Chemical Cartography, or mapping, of our Galaxy has the potential to transform our view of its structure and formation fully. It shows how the periodic table elements are distributed throughout the Milky Way. They enable astronomers to identify the location of celestial objects based on their chemical composition rather than the light they emit.
Keith Hawkins, an assistant professor of astronomy at The University of Texas at Austin, has discovered previously undiscovered parts of the Milky Way’s spiral arms using chemical cartography, also known as chemical mapping. He demonstrated the importance of pioneering techniques in understanding our home Galaxy’s shape, structure, and evolution.
Milky Way is a spiral galaxy. However, its exact form, structure, and number of arms are still been a matter of investigation. That’s because we live inside our home Galaxy and cannot travel far enough to see it from an outsider’s perspective.
Astronomers have built accurate models of the Milky Way, and artists have created stunning depictions despite our restricted ability to see it.
Hawkins said, “But, I wanted to determine how those models and illustrations are. And to see if chemical cartography could reveal a clearer view of the Milky Way’s spiral arms.”
By detecting the light that young stars radiate, astronomers can find them. However, dust clouds occasionally block out stars, making it challenging for even the greatest telescopes to see their light. Because of this, some parts of the Milky Way’s arms are yet unexplored.
Astronomers use chemical cartography to fill in the blanks. It does so by relying on an astronomical concept called “metallicity.” Metallicity refers to the ratio of metals to hydrogen present on a star’s surface.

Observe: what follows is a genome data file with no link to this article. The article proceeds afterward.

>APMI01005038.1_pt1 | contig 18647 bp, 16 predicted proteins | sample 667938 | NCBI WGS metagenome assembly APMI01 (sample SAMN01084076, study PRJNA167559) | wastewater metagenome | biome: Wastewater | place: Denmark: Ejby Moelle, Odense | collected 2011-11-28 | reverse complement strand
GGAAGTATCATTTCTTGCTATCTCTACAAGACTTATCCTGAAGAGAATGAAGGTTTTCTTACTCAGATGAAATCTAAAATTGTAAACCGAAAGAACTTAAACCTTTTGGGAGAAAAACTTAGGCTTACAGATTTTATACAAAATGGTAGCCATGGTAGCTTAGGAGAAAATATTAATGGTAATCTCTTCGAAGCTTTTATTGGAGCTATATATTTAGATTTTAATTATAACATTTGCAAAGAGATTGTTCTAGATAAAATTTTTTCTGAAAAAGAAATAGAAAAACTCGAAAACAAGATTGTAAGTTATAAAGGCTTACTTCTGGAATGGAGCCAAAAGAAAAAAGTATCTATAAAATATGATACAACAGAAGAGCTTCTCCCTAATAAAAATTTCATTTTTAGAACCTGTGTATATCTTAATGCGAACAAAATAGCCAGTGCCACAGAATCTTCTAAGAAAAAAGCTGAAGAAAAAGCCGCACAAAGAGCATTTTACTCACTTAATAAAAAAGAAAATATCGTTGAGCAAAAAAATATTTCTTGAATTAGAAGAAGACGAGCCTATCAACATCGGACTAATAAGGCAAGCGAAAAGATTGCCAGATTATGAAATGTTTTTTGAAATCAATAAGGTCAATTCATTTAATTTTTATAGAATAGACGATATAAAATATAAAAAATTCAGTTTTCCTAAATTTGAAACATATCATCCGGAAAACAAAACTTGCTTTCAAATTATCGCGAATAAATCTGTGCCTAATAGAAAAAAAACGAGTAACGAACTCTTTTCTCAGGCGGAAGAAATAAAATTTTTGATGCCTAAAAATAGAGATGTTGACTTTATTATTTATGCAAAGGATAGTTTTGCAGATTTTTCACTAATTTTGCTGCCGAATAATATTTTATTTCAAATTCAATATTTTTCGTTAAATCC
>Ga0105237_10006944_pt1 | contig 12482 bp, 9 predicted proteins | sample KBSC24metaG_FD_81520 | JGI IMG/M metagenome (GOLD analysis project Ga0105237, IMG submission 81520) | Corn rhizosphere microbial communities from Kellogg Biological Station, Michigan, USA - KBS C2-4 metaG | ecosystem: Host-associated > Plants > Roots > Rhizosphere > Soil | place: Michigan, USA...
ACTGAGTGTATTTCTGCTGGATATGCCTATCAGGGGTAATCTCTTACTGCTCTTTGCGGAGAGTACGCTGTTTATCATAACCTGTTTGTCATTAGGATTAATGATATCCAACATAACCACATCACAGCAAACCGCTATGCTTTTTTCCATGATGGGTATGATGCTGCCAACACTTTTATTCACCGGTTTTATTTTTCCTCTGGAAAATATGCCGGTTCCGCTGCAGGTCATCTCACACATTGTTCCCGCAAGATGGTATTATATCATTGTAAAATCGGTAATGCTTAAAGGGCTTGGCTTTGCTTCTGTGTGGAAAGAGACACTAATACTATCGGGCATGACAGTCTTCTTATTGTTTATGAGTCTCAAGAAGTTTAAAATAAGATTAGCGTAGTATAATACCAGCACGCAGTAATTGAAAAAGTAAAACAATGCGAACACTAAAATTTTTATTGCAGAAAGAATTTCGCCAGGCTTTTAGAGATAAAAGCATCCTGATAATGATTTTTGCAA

Hawkins determined the Milky Way’s metallicity‘s dispersion to create his map. He focused on the region of up to 32,600 light-years surrounding our sun, for which this data is available. It was anticipated that areas with many metal-rich things would align with the spiral arms, whereas areas with few metal-rich objects would align with the spaces between them.
The spiral arms lined up with one another when he compared his map to others of the same Milky Way region. In addition, new regions that had previously been unexplored appeared because Hawkins’ map identifies the spiral arms based on metallicity rather than the light radiated by young stars.
Hawkins said, “A big takeaway is that the spiral arms are richer in metals. This illustrates the value of chemical cartography in identifying the Milky Way’s structure and formation. It has the potential to transform our view of the Galaxy fully.”
Hawkins used data from the Gaia space telescope and the Large Sky Area Multi-Object Fibre Spectroscopic Telescope (LAMOST) for his investigation. Gaia’s third Data Release included some interesting new data.
Hawkins said, “The sheer volume of data available from Gaia allows us to do chemical cartography at a galactic scale now. Data on the positions of billions of stars and their chemical makeup wasn’t available until recently.”
So far, Gaia has provided chemical data for the largest area of the Milky Way to date. However, this still only accounts for about one percent of the Galaxy. As Gaia continues to survey the heavens, and as new telescopes come online, astronomers can increasingly use chemical cartography to understand fundamental properties of our home Galaxy.